Christians called to check their language towards trans community following new report

A Church of England theologian is calling on Christians to consider how to "disagree in love" after a new report highlighted transgender people are being treated "inhumanely" online.

A new study by anti-bullying charity Ditch The Label, shows slurs against trans people are the most common used terms of online abuse.

Figures revealed more 1.5 million of online posts were anti-trans.

10 million posts from across the UK and the US were analysed on the topic from 2015- 2019.


Data revealed the insult "tranny" was used more than 1.2 million times in the past three and a half years, accounting for 80% of the insults studied while "Shemale" was mentioned 150,000 times.

Dr Ian Paul, a theologian and Church of England minister told Premier the internet has become a breeding ground for harmful and hateful language due to its impersonal nature.

"Social media seems to give people permission to be insulting and to criticise people in really harmful ways," he said.

"When I say something, which people will disagree with, it seems people have no qualms about virtually walking up to me as a stranger, insulting me and then walking away."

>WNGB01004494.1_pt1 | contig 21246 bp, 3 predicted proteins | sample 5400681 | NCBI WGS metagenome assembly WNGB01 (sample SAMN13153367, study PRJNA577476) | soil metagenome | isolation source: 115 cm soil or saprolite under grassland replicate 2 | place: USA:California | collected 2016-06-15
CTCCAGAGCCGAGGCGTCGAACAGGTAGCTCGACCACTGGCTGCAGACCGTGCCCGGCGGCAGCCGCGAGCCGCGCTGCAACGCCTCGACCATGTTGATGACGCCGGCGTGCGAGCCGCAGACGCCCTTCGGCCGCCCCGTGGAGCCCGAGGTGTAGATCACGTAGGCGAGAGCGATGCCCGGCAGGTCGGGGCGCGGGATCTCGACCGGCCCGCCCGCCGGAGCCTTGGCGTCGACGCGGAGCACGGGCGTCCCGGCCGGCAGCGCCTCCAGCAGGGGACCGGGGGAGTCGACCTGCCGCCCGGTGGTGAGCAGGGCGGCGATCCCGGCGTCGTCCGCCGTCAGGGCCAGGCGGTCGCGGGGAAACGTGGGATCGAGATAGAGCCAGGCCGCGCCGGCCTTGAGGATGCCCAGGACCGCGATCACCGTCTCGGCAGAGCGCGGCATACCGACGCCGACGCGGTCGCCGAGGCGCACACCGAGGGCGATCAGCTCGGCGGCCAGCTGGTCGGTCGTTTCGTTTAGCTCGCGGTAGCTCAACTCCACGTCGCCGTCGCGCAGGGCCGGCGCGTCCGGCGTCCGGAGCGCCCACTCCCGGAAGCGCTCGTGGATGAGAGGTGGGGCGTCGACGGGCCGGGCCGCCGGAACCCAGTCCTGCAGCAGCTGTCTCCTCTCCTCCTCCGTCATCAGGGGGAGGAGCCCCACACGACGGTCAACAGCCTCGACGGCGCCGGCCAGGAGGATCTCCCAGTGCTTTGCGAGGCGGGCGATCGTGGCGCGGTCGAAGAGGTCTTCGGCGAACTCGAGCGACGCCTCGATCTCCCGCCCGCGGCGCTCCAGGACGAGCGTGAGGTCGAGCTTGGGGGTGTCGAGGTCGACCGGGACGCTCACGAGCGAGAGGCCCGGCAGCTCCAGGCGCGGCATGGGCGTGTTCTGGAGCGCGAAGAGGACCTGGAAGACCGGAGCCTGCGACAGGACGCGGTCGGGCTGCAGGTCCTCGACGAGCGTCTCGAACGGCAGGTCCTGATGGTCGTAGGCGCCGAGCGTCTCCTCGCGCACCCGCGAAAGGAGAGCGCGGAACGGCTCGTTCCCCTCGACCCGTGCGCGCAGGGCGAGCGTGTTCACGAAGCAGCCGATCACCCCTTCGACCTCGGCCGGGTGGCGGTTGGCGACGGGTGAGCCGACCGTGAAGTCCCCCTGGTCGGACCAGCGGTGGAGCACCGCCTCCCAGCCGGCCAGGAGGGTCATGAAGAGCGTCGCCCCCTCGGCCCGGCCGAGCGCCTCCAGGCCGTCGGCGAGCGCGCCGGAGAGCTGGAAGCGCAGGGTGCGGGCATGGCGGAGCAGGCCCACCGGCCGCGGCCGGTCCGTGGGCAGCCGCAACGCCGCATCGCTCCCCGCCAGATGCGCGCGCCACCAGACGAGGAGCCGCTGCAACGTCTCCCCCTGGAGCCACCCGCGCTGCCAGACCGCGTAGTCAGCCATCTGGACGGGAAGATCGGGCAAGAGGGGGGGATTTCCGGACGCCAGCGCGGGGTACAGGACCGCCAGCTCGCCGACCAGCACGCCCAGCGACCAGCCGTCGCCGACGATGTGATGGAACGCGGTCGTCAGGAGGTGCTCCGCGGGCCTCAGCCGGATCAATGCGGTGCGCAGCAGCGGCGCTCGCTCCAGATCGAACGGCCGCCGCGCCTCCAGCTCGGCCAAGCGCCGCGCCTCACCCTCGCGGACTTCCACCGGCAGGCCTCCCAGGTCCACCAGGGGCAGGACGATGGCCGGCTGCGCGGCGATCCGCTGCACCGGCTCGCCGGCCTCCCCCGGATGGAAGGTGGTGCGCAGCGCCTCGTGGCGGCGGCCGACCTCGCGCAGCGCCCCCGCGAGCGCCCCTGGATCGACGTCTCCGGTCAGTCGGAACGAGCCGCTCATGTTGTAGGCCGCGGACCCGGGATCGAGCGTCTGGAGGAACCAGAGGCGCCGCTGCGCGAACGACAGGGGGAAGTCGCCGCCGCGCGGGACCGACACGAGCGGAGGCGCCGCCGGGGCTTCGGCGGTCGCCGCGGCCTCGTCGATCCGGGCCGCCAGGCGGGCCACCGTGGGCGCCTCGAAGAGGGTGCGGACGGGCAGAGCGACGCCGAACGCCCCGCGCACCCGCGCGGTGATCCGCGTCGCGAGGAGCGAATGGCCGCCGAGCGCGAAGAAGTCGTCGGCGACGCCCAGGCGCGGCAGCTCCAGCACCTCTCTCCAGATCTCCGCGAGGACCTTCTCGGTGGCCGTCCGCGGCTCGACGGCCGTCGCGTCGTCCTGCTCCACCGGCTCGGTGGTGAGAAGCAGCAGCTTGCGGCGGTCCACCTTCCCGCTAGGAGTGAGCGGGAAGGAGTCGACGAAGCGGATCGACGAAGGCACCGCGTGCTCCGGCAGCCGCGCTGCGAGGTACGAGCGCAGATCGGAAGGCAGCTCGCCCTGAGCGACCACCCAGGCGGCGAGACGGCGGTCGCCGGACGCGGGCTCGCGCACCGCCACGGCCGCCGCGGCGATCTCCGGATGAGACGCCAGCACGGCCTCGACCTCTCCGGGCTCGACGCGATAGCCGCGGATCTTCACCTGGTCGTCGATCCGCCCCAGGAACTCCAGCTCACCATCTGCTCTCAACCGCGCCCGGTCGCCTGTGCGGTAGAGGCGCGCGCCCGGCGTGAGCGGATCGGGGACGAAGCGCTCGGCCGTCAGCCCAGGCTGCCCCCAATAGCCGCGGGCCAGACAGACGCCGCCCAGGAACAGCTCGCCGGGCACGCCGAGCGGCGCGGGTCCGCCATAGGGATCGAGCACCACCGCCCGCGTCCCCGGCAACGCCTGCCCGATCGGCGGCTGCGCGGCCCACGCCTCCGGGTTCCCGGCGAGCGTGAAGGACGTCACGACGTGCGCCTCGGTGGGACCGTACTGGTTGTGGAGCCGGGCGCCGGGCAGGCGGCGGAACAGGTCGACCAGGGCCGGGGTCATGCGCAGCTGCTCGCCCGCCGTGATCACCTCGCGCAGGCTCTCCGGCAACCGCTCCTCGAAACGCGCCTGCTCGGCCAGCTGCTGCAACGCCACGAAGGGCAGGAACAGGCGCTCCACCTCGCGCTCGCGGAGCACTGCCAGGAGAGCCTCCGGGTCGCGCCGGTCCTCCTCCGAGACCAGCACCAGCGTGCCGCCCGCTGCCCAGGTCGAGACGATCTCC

Transphobic themes highlighted in the study also included mis-gendering people - labelling somebody as a gender that they do not identify as.

Paul says it's important to distinguish between a difference of opinion and language that is deemed hateful, particularly when it comes to sexuality or identity politics.

"I've had a debate face to face with someone who's a national campaigner for the change on the Church's view on same-sex relationships and that person said to me face to face, if you hold the traditional view that is "hateful" to gay people. Now it seemed in the colour of the language of identity politics, to simply disagree with someone is perceived as hateful," he said.

Paul says it should be expected that people will disagree on what defines a person's gender as for some "it's simply a biological argument" and it's important not to assume "hatred" when it isn't there but stressed that as Christians we have a responsibility to disagree well and ensure our language is loving.

"We're not going to persuade anybody to change their minds if we don't treat them with respect.

"Giving people support doesn't necessarily mean agreeing with the particular cultural and philosophical claims they're making, but they need support and we need to communicate that."

Paul suggested that Christians need to strike the balance between being gracious in their language and well-informed on important issues and warned against simply "agreeing to disagree" on difficult matters.

"We need to find ways of actually establishing reality, points of contact with research and with evidence, where we can have a sensible debate about this issue, because we're getting to the stage now where young people particularly are getting seriously confused about fundamental issues around biological sex, and simply agreeing to disagree is actually going to sew more confusion.


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